Every once in a while the book tells you to refer to this week's bulletin for the proper prayers or readings of the day. If you are paying attention to the book and suddenly you are lost, have no fear! We are probably reading something from the bulletin, and we'll be back to the book very shortly. The priest prays some parts of the service quietly, or omits parts of the book that are used only on special occasions, which can be a little confusing at first. If you attend the service a few times, this will all seem easy.
Note that during the Sunday Divine Liturgy (celebrated on Saturday at St Michael's), we do not kneel during the service. In our tradition, every Sunday is treated as a reflection of Easter, so we stand rather than kneel in acknowledgement that we are resurrected in Christ. During weekday services, we kneel where indicated in the liturgy book.
Sung liturgy or spoken liturgy?
Sometimes the liturgy is sung, and other times it is spoken. This mostly depends on whether we have people present who can lead the singing. If the strong singers are away on holiday, then most of the service will be spoken.
No musical instruments are employed in the Byzantine Rite, so all singing is a cappella, using traditional melodies from the rich tradition of Eastern liturgical chant.
In the pew, you will also find a binder of hymns. Hymns are not part of the liturgy, but may be sung at the beginning and end of the service, and during communion. The hymns for the day are listed in the bulletin, and they are usually sung in English or alternating English and Ukrainian verses.
If you are a Catholic, of any particular church in communion with Rome, and fulfill the normal conditions for receipt of the holy sacrament of the Eucharist, you may receive communion at our church.
Note that the way communion is administered in the Byzantine Rite differs from the tradition of the Roman Rite. The consecrated bread, which is cut from a leavened loaf (prosphoron), rather than an unleavened wafer, is submerged in the consecrated wine, and is administered using a spoon, directly into the communicant's mouth. There is no 'communion in the hand' in the Byzantine Rite.
When it is time to receive communion, we walk up the central aisle of the church to where the priest stands at the front of the church. Traditionally, we approach communion with our arms crossed over our chests (again, this differs from the modern Roman practice, where that posture indicates one wishes to receive a blessing instead of communion). When it is your turn, step directly before the priest, tilt your head back, and open your mouth. If you're tall, you might bend your knees a bit, especially if the priest is short. The priest will use a spoon to tip the Eucharist into your mouth. Return to your pew via the side aisles.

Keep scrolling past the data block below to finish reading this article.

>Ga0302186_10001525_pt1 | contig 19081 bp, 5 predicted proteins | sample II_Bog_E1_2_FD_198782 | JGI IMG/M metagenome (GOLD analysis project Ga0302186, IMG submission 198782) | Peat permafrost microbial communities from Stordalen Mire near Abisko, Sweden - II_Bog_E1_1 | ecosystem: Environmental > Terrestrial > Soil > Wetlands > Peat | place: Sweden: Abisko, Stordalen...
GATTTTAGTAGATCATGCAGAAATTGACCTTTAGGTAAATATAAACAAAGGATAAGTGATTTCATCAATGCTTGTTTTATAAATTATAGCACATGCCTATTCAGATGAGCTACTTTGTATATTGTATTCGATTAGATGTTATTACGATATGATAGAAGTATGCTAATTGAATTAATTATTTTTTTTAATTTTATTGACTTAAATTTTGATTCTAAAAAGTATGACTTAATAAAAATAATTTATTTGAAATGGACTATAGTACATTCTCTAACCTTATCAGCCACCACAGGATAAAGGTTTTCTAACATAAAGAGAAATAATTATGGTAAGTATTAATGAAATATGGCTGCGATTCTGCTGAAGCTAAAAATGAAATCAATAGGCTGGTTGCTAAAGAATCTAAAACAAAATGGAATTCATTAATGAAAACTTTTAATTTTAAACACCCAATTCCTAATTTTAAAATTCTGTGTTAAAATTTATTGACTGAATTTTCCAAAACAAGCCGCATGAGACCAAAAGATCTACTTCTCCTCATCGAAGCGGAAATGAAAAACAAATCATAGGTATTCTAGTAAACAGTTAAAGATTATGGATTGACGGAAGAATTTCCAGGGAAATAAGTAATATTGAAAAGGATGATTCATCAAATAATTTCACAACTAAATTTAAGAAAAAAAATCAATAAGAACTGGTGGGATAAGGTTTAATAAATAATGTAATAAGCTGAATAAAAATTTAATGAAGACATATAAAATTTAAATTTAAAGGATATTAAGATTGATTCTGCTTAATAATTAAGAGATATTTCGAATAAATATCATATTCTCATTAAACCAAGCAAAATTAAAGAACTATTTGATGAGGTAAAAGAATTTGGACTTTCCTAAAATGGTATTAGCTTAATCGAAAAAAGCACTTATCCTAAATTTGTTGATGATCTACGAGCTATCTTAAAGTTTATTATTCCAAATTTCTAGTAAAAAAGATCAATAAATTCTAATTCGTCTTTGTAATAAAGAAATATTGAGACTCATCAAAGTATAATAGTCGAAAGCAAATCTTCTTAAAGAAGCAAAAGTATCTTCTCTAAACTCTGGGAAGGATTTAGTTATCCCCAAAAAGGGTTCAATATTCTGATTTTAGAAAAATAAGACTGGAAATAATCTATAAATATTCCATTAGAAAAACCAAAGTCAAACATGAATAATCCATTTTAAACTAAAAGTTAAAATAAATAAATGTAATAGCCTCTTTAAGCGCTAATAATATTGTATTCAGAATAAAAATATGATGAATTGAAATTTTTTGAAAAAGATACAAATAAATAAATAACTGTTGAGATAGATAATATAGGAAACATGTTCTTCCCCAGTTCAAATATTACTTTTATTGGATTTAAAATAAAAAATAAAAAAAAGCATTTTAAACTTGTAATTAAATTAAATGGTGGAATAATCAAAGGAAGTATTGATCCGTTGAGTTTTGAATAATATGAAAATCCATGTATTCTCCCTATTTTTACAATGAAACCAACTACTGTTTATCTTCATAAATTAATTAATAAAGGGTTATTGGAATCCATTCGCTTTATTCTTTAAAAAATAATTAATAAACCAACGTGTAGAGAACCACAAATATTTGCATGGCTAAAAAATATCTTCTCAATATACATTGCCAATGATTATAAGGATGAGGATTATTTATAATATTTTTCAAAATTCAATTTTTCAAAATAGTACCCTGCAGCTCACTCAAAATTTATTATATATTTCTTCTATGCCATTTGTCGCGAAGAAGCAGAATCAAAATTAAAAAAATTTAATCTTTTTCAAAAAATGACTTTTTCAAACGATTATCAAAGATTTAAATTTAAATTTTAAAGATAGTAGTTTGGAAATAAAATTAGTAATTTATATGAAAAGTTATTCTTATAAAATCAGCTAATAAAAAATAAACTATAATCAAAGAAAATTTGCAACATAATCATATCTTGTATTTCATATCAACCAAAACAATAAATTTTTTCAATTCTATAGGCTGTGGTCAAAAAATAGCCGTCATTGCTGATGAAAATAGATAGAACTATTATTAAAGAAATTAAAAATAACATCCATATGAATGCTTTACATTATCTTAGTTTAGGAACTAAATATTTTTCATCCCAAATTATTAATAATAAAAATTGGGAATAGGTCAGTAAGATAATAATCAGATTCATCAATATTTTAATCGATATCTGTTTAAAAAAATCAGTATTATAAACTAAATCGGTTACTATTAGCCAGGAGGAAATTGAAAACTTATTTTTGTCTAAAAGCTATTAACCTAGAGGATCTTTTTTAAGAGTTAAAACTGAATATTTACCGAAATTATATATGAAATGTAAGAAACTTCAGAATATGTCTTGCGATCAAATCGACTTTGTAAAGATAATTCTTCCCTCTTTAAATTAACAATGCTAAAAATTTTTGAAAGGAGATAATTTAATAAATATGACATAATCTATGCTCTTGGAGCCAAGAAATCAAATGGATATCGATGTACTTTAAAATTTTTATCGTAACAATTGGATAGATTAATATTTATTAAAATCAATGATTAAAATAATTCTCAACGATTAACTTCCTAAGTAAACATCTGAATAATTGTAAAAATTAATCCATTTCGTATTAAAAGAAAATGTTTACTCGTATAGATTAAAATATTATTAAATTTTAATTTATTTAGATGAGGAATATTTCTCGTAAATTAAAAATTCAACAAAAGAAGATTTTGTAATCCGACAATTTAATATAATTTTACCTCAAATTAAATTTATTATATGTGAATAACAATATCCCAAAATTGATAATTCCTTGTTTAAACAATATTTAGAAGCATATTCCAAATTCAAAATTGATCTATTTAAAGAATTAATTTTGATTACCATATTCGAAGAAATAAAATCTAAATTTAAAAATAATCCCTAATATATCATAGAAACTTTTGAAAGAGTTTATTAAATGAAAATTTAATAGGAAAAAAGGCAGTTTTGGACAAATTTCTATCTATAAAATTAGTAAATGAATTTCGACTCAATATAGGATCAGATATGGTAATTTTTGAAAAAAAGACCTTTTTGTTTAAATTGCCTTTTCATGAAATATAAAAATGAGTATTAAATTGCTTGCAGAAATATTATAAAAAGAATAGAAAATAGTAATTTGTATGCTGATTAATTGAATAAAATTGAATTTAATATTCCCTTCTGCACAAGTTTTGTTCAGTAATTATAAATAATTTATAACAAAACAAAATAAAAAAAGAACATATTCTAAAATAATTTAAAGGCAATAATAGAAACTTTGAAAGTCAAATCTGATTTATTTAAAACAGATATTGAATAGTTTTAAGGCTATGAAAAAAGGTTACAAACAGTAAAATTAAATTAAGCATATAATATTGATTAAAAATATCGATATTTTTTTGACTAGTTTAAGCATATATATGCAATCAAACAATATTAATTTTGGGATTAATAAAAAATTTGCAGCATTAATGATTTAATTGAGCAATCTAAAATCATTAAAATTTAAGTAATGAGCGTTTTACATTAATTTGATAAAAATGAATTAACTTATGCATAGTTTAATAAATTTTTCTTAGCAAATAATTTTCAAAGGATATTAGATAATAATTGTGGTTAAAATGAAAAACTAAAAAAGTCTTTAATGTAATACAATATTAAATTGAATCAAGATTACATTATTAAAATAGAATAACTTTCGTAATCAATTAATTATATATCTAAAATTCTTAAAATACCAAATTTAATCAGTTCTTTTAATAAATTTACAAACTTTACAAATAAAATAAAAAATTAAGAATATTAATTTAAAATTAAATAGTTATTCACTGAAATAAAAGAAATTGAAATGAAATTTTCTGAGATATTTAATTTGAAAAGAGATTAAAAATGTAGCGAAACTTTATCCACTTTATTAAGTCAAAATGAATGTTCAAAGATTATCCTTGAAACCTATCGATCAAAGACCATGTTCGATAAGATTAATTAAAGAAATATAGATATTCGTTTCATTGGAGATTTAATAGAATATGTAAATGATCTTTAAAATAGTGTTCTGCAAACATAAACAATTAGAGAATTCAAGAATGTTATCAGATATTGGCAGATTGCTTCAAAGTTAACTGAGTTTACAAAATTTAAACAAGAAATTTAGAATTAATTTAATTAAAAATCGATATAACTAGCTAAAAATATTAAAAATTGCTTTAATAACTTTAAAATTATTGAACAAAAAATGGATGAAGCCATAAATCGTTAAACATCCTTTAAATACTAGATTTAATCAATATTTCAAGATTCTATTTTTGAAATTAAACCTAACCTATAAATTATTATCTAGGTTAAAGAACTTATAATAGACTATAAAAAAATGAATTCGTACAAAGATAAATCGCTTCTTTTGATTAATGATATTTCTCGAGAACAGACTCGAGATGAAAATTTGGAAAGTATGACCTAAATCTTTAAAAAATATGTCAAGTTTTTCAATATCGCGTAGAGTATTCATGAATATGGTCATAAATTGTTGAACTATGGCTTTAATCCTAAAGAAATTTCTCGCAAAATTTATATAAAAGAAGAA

The end of the service
At the end of the service, before the closing hymn, we regularly recite the Prayer to Saint Michael, as patron of our community, petitioning his aid in our spiritual struggles:
Saint Michael the Archangel, defend us in battle. Be our defence against the wickedness and snares of the devil. May God rebuke him, we humbly pray, and do you, O prince of the heavenly host, by the power of God, cast into Hell Satan and the other evil spirits that prowl the world seeking the ruin of souls.
When the service is concluded, most people will again approach the icons and cross on the table at the front of the church, and venerate these. They may also take a piece of blessed bread that the priest has placed there. This bread is the antidoron, the outer parts of the prosphoron loaf that were not consecrated for communion. Everyone is invited to have a piece of the blessed bread at the end of the service. Even those who are unable to receive communion with us are welcome to share in the antidoron.
After the service
Join us after the service in the church hall for coffee. Usually, there is also something to eat: maybe sandwiches one week, cake another week, or a selection of cold cuts and cheeses. Occasionally, a parishioner will make borscht for everybody, which is a particular treat. On special occasions, such as our patronal feast in November, we have a parish potluck after the service.
Please do come and say hello. We are a friendly community, and would love to meet you, and answer any questions you may have. This is also an opportunity to speak with the priest.
Sometimes there are more people, sometimes fewer. Sometimes there are quite a few families with children, sometimes not. If you want a good sense of what our church is like, come several times.
Of course we hope you will keep coming, and become part of our parish family.